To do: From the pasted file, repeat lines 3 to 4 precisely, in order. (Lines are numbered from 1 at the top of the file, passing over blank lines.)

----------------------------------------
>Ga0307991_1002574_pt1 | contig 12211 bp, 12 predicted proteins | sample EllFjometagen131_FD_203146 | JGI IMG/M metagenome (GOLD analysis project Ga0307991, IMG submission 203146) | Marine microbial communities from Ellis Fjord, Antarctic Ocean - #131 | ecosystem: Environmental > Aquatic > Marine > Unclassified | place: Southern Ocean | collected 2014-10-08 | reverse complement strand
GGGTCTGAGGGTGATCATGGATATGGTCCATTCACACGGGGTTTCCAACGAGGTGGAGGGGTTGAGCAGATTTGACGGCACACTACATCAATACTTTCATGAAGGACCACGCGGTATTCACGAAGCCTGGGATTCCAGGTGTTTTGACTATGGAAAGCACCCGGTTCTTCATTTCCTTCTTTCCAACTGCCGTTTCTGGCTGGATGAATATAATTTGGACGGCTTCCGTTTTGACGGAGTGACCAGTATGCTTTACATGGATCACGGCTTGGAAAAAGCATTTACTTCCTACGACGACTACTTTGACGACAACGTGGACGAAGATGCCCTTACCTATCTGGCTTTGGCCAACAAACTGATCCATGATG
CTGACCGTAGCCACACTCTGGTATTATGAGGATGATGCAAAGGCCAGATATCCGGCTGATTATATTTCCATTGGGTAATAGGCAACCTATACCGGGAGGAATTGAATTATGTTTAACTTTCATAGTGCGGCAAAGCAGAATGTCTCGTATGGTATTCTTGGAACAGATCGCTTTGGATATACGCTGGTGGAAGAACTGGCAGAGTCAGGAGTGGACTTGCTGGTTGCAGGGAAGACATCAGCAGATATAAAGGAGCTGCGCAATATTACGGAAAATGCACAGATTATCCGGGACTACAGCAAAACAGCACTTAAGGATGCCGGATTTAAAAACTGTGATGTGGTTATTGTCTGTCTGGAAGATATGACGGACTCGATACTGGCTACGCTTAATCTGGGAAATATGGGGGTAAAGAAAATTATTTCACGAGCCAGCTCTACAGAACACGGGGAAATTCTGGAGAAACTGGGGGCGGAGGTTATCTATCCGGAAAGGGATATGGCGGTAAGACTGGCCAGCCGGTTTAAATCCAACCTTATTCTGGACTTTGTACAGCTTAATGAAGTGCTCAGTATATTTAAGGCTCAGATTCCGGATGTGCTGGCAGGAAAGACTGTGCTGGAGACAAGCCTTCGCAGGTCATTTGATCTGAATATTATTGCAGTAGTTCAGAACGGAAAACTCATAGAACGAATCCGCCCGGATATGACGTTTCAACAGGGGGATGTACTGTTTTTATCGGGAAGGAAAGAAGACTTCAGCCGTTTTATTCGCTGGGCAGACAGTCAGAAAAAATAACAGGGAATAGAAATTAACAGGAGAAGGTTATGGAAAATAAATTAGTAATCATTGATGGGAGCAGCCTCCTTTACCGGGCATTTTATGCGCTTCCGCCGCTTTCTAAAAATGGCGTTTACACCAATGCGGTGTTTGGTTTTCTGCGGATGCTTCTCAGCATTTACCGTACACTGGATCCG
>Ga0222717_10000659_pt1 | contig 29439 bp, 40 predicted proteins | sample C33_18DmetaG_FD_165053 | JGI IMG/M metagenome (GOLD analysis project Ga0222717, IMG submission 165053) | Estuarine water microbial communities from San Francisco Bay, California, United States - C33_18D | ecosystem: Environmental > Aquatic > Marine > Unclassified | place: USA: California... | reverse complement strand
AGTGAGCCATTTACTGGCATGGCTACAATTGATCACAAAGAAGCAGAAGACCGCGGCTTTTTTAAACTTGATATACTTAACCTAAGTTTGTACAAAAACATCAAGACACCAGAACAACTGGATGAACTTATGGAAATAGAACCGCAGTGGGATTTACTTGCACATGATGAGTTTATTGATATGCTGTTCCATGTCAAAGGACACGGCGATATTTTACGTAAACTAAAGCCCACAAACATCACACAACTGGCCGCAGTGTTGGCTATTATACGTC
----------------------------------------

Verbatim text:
CTGACCGTAGCCACACTCTGGTATTATGAGGATGATGCAAAGGCCAGATATCCGGCTGATTATATTTCCATTGGGTAATAGGCAACCTATACCGGGAGGAATTGAATTATGTTTAACTTTCATAGTGCGGCAAAGCAGAATGTCTCGTATGGTATTCTTGGAACAGATCGCTTTGGATATACGCTGGTGGAAGAACTGGCAGAGTCAGGAGTGGACTTGCTGGTTGCAGGGAAGACATCAGCAGATATAAAGGAGCTGCGCAATATTACGGAAAATGCACAGATTATCCGGGACTACAGCAAAACAGCACTTAAGGATGCCGGATTTAAAAACTGTGATGTGGTTATTGTCTGTCTGGAAGATATGACGGACTCGATACTGGCTACGCTTAATCTGGGAAATATGGGGGTAAAGAAAATTATTTCACGAGCCAGCTCTACAGAACACGGGGAAATTCTGGAGAAACTGGGGGCGGAGGTTATCTATCCGGAAAGGGATATGGCGGTAAGACTGGCCAGCCGGTTTAAATCCAACCTTATTCTGGACTTTGTACAGCTTAATGAAGTGCTCAGTATATTTAAGGCTCAGATTCCGGATGTGCTGGCAGGAAAGACTGTGCTGGAGACAAGCCTTCGCAGGTCATTTGATCTGAATATTATTGCAGTAGTTCAGAACGGAAAACTCATAGAACGAATCCGCCCGGATATGACGTTTCAACAGGGGGATGTACTGTTTTTATCGGGAAGGAAAGAAGACTTCAGCCGTTTTATTCGCTGGGCAGACAGTCAGAAAAAATAACAGGGAATAGAAATTAACAGGAGAAGGTTATGGAAAATAAATTAGTAATCATTGATGGGAGCAGCCTCCTTTACCGGGCATTTTATGCGCTTCCGCCGCTTTCTAAAAATGGCGTTTACACCAATGCGGTGTTTGGTTTTCTGCGGATGCTTCTCAGCATTTACCGTACACTGGATCCG
>Ga0222717_10000659_pt1 | contig 29439 bp, 40 predicted proteins | sample C33_18DmetaG_FD_165053 | JGI IMG/M metagenome (GOLD analysis project Ga0222717, IMG submission 165053) | Estuarine water microbial communities from San Francisco Bay, California, United States - C33_18D | ecosystem: Environmental > Aquatic > Marine > Unclassified | place: USA: California... | reverse complement strand